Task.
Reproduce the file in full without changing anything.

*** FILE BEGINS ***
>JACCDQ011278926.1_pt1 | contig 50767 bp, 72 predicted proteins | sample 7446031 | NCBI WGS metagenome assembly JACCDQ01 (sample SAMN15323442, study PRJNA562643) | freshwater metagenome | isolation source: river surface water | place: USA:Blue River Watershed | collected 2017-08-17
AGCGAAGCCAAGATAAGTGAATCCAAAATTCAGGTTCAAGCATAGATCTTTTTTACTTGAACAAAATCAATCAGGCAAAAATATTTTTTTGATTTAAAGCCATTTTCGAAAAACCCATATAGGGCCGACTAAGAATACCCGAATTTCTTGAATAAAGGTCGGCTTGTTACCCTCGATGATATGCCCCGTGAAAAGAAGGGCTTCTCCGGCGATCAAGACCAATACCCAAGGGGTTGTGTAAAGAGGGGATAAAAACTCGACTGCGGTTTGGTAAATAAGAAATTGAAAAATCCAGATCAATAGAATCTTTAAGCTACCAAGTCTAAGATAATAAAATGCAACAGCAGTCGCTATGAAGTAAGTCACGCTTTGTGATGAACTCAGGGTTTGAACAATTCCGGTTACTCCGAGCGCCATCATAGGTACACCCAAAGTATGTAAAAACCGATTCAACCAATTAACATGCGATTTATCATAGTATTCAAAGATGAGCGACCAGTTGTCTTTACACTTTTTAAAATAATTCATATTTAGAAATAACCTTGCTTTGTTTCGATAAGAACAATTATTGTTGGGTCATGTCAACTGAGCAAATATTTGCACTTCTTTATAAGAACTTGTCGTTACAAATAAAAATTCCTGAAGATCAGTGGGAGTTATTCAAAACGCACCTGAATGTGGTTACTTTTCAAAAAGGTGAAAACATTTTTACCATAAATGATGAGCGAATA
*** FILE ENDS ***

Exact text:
>JACCDQ011278926.1_pt1 | contig 50767 bp, 72 predicted proteins | sample 7446031 | NCBI WGS metagenome assembly JACCDQ01 (sample SAMN15323442, study PRJNA562643) | freshwater metagenome | isolation source: river surface water | place: USA:Blue River Watershed | collected 2017-08-17
AGCGAAGCCAAGATAAGTGAATCCAAAATTCAGGTTCAAGCATAGATCTTTTTTACTTGAACAAAATCAATCAGGCAAAAATATTTTTTTGATTTAAAGCCATTTTCGAAAAACCCATATAGGGCCGACTAAGAATACCCGAATTTCTTGAATAAAGGTCGGCTTGTTACCCTCGATGATATGCCCCGTGAAAAGAAGGGCTTCTCCGGCGATCAAGACCAATACCCAAGGGGTTGTGTAAAGAGGGGATAAAAACTCGACTGCGGTTTGGTAAATAAGAAATTGAAAAATCCAGATCAATAGAATCTTTAAGCTACCAAGTCTAAGATAATAAAATGCAACAGCAGTCGCTATGAAGTAAGTCACGCTTTGTGATGAACTCAGGGTTTGAACAATTCCGGTTACTCCGAGCGCCATCATAGGTACACCCAAAGTATGTAAAAACCGATTCAACCAATTAACATGCGATTTATCATAGTATTCAAAGATGAGCGACCAGTTGTCTTTACACTTTTTAAAATAATTCATATTTAGAAATAACCTTGCTTTGTTTCGATAAGAACAATTATTGTTGGGTCATGTCAACTGAGCAAATATTTGCACTTCTTTATAAGAACTTGTCGTTACAAATAAAAATTCCTGAAGATCAGTGGGAGTTATTCAAAACGCACCTGAATGTGGTTACTTTTCAAAAAGGTGAAAACATTTTTACCATAAATGATGAGCGAATA